I’m reworking the autopilot class of my game and I was thinking it would be nice to have a slerp function for spatials, so this is what I came up with. Nothing too exciting really.

This in itself is only a utility method but since Spatial has others, like lookAt, I thought it might be a good idea to also have a slerp. I think it would a good idea to have this since it auto-updates itself whereas if you want to do it the “old way” you have to make sure to apply the slerp rotation back to the spatial so the transformation is refreshed. This new method does it for you.

Spatial.java

[java] /**

<code>slerp</code> sets the values of this quaternion to the slerp from

itself to rotator by amount then refreshes itself.

*

@param rotator The Quaternion representing the final interpolation.

@param amount The amount difference.

*/

public void slerp(Quaternion rotator, float amount) {

I’m wondering when this comes up. Usually with a slerp you have a start rotation and an end rotation and then you linearly interpolate between them. 0 being all the first rotation, 0.5 being halfway, 1 being all the second rotation, etc…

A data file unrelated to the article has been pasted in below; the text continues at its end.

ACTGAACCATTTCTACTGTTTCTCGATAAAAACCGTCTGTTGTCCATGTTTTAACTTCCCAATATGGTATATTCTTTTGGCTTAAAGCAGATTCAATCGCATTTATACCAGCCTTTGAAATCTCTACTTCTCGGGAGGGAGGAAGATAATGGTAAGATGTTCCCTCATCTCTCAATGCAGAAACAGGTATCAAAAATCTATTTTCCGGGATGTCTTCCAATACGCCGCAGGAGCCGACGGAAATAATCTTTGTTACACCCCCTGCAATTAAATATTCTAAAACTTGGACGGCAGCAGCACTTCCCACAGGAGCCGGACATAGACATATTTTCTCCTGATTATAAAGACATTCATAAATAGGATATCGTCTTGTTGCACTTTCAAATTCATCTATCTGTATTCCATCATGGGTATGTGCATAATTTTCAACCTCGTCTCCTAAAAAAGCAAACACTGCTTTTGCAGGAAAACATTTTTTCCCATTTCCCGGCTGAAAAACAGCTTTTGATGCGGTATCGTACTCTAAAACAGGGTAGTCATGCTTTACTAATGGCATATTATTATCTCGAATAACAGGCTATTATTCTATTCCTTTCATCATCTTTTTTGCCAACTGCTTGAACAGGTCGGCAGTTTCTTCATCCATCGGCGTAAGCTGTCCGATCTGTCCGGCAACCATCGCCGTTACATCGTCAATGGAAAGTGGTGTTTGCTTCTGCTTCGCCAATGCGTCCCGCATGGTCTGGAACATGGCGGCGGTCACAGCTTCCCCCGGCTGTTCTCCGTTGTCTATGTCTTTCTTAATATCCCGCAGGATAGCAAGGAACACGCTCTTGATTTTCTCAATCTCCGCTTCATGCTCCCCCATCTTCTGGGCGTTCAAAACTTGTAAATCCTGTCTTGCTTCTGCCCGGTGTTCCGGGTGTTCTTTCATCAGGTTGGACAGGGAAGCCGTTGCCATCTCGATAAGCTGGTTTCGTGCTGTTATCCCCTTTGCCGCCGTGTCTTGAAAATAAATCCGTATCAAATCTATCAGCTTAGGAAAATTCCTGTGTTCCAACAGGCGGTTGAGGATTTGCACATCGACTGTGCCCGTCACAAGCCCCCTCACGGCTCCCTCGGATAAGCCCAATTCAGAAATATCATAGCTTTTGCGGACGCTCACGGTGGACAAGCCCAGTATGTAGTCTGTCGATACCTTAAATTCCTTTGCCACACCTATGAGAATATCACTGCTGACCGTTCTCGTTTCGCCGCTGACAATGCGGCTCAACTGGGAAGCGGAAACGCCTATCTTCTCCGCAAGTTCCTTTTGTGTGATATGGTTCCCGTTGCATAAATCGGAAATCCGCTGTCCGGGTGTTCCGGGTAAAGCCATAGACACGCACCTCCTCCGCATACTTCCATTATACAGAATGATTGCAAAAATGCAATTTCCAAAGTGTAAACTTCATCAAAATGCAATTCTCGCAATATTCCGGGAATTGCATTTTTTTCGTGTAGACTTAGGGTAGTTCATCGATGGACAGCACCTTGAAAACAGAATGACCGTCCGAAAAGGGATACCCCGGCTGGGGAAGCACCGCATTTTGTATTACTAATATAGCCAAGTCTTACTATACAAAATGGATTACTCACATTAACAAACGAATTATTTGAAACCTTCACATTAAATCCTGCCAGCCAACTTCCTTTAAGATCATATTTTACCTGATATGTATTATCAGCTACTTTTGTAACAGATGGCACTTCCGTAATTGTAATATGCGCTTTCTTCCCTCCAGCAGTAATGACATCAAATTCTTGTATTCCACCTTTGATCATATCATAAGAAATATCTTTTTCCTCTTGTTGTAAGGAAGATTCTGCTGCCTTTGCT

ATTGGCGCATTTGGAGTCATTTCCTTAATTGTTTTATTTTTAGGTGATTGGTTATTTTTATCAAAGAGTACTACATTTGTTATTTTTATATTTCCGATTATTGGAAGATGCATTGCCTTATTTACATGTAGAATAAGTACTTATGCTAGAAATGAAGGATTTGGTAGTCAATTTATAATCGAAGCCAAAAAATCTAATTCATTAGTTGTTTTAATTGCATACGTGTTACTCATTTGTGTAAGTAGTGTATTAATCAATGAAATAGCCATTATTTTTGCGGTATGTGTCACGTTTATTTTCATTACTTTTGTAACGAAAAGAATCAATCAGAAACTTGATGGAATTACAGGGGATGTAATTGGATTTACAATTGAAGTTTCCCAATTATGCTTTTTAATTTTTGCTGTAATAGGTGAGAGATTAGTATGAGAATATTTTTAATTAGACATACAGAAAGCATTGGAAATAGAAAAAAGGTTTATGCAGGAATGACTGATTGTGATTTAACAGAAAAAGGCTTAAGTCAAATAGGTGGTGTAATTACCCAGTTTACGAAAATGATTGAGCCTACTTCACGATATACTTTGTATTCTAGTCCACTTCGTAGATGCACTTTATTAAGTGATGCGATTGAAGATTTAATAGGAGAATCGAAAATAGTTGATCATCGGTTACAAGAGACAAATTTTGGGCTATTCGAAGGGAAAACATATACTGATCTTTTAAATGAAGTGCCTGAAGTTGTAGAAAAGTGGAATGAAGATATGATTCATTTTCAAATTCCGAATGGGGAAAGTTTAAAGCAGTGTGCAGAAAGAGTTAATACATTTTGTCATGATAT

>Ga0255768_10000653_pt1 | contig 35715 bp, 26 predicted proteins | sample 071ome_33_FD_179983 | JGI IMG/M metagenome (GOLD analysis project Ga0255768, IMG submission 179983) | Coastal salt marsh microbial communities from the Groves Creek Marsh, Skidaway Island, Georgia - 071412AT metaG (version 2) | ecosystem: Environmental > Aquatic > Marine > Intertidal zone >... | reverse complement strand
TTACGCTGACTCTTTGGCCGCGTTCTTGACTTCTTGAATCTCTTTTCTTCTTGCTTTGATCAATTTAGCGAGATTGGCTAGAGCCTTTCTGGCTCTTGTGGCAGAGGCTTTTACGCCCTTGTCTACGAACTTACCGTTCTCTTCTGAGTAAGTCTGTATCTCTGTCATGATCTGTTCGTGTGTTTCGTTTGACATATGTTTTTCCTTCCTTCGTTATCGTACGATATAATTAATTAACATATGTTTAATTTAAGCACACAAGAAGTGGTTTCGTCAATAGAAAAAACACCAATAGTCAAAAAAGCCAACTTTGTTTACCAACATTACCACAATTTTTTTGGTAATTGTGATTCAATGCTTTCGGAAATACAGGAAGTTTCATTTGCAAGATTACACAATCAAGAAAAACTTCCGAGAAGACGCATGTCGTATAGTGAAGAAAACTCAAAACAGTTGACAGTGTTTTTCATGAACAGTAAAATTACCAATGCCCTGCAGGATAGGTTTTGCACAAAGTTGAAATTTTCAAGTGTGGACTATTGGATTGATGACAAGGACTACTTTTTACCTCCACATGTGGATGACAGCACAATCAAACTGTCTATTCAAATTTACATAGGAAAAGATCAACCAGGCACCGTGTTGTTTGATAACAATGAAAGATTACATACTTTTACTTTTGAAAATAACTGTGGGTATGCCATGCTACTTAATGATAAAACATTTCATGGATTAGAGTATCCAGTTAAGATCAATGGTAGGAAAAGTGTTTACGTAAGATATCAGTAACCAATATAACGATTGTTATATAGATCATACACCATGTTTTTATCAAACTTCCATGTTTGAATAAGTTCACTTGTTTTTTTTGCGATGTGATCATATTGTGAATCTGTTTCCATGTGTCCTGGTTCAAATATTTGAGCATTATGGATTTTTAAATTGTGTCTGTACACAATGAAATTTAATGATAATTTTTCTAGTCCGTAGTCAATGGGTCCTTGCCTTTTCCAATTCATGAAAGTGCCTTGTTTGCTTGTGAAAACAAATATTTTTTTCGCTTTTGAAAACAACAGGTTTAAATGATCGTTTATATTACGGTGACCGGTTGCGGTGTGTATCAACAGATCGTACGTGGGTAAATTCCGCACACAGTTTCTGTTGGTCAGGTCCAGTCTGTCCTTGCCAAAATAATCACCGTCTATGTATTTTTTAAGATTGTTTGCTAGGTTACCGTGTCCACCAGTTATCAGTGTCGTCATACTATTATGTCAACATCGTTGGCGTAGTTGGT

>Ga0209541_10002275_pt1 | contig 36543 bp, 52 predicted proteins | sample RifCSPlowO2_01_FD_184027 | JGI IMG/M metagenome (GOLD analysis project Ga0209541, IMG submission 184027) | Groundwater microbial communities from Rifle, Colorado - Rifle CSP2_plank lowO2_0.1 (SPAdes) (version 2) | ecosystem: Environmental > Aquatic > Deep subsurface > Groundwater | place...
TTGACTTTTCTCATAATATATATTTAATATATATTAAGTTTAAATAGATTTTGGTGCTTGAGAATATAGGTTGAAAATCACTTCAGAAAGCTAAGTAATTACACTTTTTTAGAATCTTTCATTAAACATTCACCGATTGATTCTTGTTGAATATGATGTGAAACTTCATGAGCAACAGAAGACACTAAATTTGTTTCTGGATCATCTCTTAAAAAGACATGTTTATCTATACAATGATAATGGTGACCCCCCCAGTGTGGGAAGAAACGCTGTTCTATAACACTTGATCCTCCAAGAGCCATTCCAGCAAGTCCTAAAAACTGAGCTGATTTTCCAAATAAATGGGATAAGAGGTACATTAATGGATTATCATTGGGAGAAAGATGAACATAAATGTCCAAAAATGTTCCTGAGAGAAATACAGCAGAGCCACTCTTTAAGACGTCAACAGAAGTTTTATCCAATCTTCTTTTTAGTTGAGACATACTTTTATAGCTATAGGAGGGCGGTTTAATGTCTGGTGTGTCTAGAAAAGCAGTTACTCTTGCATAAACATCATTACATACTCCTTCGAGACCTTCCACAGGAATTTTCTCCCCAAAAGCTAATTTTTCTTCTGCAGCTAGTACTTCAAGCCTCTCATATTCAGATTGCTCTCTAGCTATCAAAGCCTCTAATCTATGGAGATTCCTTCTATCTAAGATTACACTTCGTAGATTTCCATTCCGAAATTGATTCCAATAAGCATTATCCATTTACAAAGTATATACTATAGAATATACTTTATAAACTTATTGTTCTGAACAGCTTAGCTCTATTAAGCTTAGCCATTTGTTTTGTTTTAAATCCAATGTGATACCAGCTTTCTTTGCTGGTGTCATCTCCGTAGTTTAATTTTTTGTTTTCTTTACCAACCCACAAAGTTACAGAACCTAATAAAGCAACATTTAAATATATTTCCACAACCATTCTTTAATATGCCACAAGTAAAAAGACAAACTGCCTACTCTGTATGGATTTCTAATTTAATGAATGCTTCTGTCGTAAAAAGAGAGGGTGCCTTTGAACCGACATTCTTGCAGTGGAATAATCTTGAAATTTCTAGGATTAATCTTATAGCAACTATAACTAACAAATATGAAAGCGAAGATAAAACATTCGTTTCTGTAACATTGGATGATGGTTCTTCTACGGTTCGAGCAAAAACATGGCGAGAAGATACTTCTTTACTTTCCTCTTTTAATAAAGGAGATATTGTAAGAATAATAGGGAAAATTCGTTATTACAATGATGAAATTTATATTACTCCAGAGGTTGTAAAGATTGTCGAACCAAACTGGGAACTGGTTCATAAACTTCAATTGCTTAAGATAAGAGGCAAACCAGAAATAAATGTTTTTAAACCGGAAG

With this way, the starting rotation is always moving so how do you keep track of how much to slerp? ie: what do you pass in for amount? And presumably rotator is also moving?

Starts at the spatial’s own rotation quaternion and “ends” at the rotator’s quaternion with a stepping of amount. That would actually rotate the spatial by the amount.

It’s actually the same thing I use in my autopilot class.

But the problem is that the spatial’s own rotation keeps changing. So you get some kind of weird curve.

For example, let’s say the spatial starts at 0 rotation and rotator is 90 degrees and you are going to step amount by 0.1… so 0.1 then 0.2, etc.

Normal slerping would end up with degrees: 0, 9, 18, 27, 36, and so on.

This slerping would end up with 0, 9, 25.2, 44.64, etc.

And if you are just passing the same amount every time (say 0.1) then you get a weird curve the other way since 0.1 represents a smaller amount each time.

0, 9, 17.1, 24.39, and so on.

So while you may be seeing an effect that you desire, it’s usually a mistake on the user’s part to interpolate this way when really they mean to actually linearly interpolate between a starting and ending value.